As Hong Kong’s Chief Executive Carrie Lam declares her unswerving support to implement the draconian China national security law unilaterally imposed on Hong Kong, one has to wonder what goes on in her mind as she looks at herself in the mirror.
What happened to this person who was born, grew up and was educated in and benefited from the open civil society of Hong Kong, attended elite local secondary school and university majoring in sociology, and is a serious practising Catholic inculcated with all the Christian values and beliefs? She was trained at taxpayers’ expense in Cambridge where she met her husband who has a British passport, and she had her two sons educated at Cambridge – also holding British passports. How can she be co-opted to an extent that is totally contrary to her personal experience and the values espoused in the environment and company around her?
How ironic in that she willingly participates in a regime to enforce the stripping of the values and principles that Hongkongers value. Values that are also enshrined in the spirit of Great Britain, that her husband and two sons must subscribe to as citizens of that country.
Can she reconcile such jarring contradictions and come to terms with it in her waning years among her children and grandchildren?
Instead, she has opted to be a figurehead chief executive in name, and a Beijing puppet working only among supporters – all while despised by the vast majority of the people of Hong Kong. During the 2019 protest movement instigated by her incompetence and arrogance to introduce the extradition law in spite of the multi million-people peaceful protesters and front-line radicals, the city became polarised and divisive pitching parents against their children, brothers sisters against brothers sisters, husbands against wives, friends against friends and citizens against police.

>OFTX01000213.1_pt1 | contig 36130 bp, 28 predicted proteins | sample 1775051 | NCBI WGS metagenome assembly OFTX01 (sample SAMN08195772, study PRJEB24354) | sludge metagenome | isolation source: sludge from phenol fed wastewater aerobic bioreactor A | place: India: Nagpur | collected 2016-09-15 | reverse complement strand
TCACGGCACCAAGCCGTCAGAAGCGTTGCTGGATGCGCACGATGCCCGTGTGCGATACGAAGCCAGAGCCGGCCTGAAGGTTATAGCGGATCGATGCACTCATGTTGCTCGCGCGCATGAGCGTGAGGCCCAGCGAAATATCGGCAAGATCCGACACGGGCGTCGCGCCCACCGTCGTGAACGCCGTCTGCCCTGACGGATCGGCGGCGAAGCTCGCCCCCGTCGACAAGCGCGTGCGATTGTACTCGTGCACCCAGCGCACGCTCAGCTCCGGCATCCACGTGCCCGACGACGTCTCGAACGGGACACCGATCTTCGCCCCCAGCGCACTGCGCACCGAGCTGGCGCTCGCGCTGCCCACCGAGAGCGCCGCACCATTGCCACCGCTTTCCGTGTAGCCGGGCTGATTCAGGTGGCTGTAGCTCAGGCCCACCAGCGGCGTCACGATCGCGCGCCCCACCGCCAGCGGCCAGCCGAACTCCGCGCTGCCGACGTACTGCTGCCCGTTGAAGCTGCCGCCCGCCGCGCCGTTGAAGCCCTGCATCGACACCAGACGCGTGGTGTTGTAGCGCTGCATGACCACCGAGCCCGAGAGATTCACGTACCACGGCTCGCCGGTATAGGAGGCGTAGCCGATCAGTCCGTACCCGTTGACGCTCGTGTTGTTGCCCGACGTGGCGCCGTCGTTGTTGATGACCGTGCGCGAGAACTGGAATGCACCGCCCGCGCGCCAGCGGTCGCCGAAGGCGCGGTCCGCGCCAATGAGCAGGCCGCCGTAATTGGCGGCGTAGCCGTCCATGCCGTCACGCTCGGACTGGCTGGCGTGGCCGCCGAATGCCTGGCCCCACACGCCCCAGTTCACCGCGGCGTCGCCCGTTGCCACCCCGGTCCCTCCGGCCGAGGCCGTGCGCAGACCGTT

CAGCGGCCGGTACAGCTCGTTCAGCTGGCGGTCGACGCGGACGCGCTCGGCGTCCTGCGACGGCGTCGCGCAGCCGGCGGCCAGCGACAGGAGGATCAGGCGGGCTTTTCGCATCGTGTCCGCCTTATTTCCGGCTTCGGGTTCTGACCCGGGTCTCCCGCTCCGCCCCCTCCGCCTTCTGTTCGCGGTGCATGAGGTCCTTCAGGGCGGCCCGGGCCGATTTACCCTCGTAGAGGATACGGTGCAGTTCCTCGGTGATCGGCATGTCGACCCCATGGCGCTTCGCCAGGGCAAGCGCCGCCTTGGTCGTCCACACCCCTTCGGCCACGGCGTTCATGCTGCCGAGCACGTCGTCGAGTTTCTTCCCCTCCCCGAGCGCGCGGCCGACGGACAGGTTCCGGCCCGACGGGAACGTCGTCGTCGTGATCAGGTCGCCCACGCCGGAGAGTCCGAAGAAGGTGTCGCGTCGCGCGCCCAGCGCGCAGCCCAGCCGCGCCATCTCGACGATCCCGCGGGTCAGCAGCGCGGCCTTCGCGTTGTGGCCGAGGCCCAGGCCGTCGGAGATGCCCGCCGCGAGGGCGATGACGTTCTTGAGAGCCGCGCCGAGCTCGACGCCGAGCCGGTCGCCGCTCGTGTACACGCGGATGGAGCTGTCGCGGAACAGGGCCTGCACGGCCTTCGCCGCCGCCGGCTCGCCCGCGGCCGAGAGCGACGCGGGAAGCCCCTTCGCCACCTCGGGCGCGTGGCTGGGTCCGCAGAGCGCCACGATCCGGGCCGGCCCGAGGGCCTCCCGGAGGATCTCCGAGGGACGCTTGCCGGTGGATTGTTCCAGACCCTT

The economy went downhill with tourists staying away, and thousands of shops and restaurants closed and hotel rooms were left vacant. Hong Kong will never be the same because of what she did single-handedly.
Why? A HK$410,000 monthly salary and lodging at Government House? Chauffeur-driven limousine? The façade of being the chief executive of a global financial centre? Dinner at the People’s Great Hall of China with senior Chinese officials? A post-retirement seat in the National People’s Congress, or some cosmetic role somewhere in the Chinese Communist Party?
As she looks at herself in the mirror, has the thought crossed her mind that she could have gone down in history as a heroic figure defending democracy and standing up to Beijing on behalf of the people of Hong Kong? It would have been a rousing crescendo to her decades of faithful service in Hong Kong’s government. She may even be nominated for the Nobel Peace Prize or TIME Magazine’s person of the year.
With her sumptuous pension from her civil service years and husband and sons with British citizenship, she would have a comfortable life in some English cottage basking in her signature role in the history of Hong Kong.
Instead, her incompetence, arrogance, and total prostration to Beijing has made her what China levelled at the last British colonial governor Chris Patten of Hong Kong: “a sinner for a thousand years.” She will not find any liberal democratic civil society that welcomes her domicile in her retirement years, despite her husband and sons’ British citizenship. China will be the only place where she will find open arms. If she does take up residence there, she will experience first-hand life in a repressive dictatorship.
I wonder if that thought crosses her mind as she walks away from the mirror.